26 | DEPARTMENT OF EMPLOYMENT ANNUAL REPORT 2014-15

Tables 2 to 6 show the department’s results for the key performance indicators for Programme 1.1 in 2014-15 and the previous year. The department met or exceeded seven of the 19 key performance indicator targets in 2014-15.

Under the Job Services Australia programme, fully eligible job seekers were assisted in one of four streams depending on their level of labour market disadvantage. The most job-ready job seekers were assisted in Stream 1, while job seekers with the most severe barriers to employment were assisted in Stream 4. For each stream, the department measured the programme’s effectiveness by the percentage of job seekers

moving into work or study or off benefit (Newstart or Youth Allowance (other)) three months after participation in the programme. Longer term off-benefit outcomes were measured 12 months after participation.

For 2014-15, the department amended the targets for five key performance indicators. The Stream 2 employment outcome and off-benefit targets were lowered, and the employment targets for Streams 1 and 3 were increased to reflect recent performance.

The proportion of job seekers achieving employment outcomes and moving off benefit was below targeted rates. However, job seekers moved into education and training at higher than targeted rates and the cost of moving job seekers into work was below target levels.

The department will report on a new range of performance measures and targets in 2015-16 to reflect the objectives of the jobactive programme.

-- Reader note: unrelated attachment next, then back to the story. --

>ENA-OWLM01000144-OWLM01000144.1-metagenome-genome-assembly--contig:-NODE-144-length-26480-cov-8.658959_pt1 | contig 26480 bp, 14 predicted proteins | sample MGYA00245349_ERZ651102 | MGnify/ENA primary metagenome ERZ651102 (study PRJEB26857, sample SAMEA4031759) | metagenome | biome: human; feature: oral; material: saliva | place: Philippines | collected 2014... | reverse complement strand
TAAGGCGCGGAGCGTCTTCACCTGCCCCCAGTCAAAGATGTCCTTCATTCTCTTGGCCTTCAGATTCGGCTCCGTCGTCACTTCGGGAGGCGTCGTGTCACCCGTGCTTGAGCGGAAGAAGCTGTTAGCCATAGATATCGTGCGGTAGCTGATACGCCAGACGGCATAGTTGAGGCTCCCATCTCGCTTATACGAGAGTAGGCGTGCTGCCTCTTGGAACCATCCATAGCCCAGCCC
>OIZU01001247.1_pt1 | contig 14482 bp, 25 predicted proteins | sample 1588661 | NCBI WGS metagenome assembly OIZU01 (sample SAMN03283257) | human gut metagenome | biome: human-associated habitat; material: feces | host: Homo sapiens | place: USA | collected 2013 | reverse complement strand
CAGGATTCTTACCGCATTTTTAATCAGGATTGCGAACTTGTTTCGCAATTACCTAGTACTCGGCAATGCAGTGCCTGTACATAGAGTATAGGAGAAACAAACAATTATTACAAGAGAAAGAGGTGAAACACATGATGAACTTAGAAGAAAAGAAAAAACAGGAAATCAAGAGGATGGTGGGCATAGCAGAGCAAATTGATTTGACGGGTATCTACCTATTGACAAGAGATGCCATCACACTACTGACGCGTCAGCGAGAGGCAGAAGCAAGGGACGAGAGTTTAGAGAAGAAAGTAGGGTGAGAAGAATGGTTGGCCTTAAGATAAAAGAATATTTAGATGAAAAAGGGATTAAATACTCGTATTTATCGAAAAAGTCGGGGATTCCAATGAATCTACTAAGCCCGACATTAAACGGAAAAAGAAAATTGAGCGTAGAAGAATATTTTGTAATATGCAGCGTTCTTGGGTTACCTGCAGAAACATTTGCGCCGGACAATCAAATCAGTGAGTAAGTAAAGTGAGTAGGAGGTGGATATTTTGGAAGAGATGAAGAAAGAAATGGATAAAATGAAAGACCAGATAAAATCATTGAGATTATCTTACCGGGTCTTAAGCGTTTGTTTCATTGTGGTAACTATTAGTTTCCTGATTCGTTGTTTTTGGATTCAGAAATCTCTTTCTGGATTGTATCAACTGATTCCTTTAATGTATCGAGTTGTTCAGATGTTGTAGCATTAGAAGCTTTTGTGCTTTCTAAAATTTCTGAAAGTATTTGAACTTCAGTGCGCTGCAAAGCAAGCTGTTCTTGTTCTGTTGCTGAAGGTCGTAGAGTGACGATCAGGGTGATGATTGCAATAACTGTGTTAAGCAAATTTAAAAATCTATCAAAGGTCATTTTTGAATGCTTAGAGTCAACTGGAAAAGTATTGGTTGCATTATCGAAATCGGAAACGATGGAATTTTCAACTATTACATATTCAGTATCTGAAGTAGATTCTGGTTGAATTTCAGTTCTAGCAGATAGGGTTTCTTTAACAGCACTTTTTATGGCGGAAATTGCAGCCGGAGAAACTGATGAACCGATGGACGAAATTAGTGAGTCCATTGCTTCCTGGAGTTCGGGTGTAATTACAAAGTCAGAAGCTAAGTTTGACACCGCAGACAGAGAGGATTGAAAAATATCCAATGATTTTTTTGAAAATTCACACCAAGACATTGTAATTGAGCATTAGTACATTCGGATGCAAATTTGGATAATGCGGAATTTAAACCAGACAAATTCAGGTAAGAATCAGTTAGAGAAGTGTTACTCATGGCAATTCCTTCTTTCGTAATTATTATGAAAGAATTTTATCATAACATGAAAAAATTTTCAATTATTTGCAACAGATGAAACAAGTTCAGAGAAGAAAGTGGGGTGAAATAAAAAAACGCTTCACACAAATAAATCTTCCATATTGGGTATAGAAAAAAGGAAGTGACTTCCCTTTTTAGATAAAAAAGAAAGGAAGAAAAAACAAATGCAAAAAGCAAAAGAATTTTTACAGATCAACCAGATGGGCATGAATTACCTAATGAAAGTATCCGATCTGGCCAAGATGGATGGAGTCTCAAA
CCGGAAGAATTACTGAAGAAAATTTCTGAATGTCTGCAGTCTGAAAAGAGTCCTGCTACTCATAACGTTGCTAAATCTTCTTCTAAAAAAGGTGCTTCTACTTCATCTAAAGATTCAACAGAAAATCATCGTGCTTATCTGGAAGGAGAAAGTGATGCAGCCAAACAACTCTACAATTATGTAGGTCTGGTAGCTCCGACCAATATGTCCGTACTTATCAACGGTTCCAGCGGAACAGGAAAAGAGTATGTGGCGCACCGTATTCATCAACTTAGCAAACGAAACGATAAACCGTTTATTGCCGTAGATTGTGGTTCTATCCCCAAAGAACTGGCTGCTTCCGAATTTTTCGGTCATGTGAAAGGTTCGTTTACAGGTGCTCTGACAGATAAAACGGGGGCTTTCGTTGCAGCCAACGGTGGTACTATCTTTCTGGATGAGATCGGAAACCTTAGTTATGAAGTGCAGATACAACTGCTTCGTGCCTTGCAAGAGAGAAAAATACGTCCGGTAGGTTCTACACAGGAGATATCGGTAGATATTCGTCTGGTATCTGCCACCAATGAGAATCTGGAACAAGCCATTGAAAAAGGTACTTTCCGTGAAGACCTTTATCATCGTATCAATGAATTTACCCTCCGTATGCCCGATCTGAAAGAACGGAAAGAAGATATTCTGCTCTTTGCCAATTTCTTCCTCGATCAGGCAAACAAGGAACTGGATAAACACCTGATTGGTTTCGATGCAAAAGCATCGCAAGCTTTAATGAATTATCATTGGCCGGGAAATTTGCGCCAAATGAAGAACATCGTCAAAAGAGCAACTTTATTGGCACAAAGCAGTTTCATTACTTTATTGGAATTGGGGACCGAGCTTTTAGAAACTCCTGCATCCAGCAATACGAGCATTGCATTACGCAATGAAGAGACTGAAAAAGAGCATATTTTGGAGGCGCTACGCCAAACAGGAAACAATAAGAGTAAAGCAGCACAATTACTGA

Table 2 Cost per employment outcome for employment services delivered by Job Services Australia

Key performance indicator 2013-14 2014-15 estimate 2014-15 actual

Streams 1-3 $1,890 $3,000 $1,794

Stream 4 $6,971 $12,000 $7,177

Note: The cost per employment outcome for Job Services Australia is calculated as the cost of job seekers assisted divided by the number of job seekers employed (as measured through the department’s Post-Programme Monitoring Survey) in the reporting period.

Table 3 Proportion of job seekers in employment three months following participation in employment services

Key performance indicator 2013-14 2014-15 estimate 2014-15 actual

Stream 1 55.1% 60% 55.2%

Stream 2 41.2% 40% 39.5%

Stream 3 33.4% 35% 32.6%

Stream 4 23.6% 25% 21.8%

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Table 4 Proportion of job seekers in education or training three months following participation in employment services

Key performance indicator 2013-14 2014-15 estimate 2014-15 actual

Stream 1 22.5% 15% 21.1%

Stream 2 24.8% 15% 24.9%

Stream 3 22.6% 15% 23.1%

Stream 4 20.2% 15% 22.7%

Table 5 Proportion of job seekers off benefit three months following participation in employment services

Key performance indicator 2013-14 2014-15 estimate 2014-15 actual

Stream 1 50.1% 55% 47.2%

Stream 2 34.9% 40% 31.7%

Stream 3 21.9% 35% 20.1%

Stream 4 24.7% 30% 21.9%

Table 6 Proportion of job seekers off benefit 12 months following participation in employment services

Key performance indicator 2013-14 2014-15 estimate 2014-15 actual

Stream 1 63.5% 65% 61.9%

Stream 2 48.5% 50% 46.3%

Stream 3 32.9% 40% 31.0%

Stream 4 34.0% 35% 31.3%

The deliverable and key performance indicators presented in Tables 1 to 6 are based on departmental administrative and programme monitoring data. The department also measures the effectiveness of employment services through the following broad indicators:

- unemployment rates for disadvantaged groups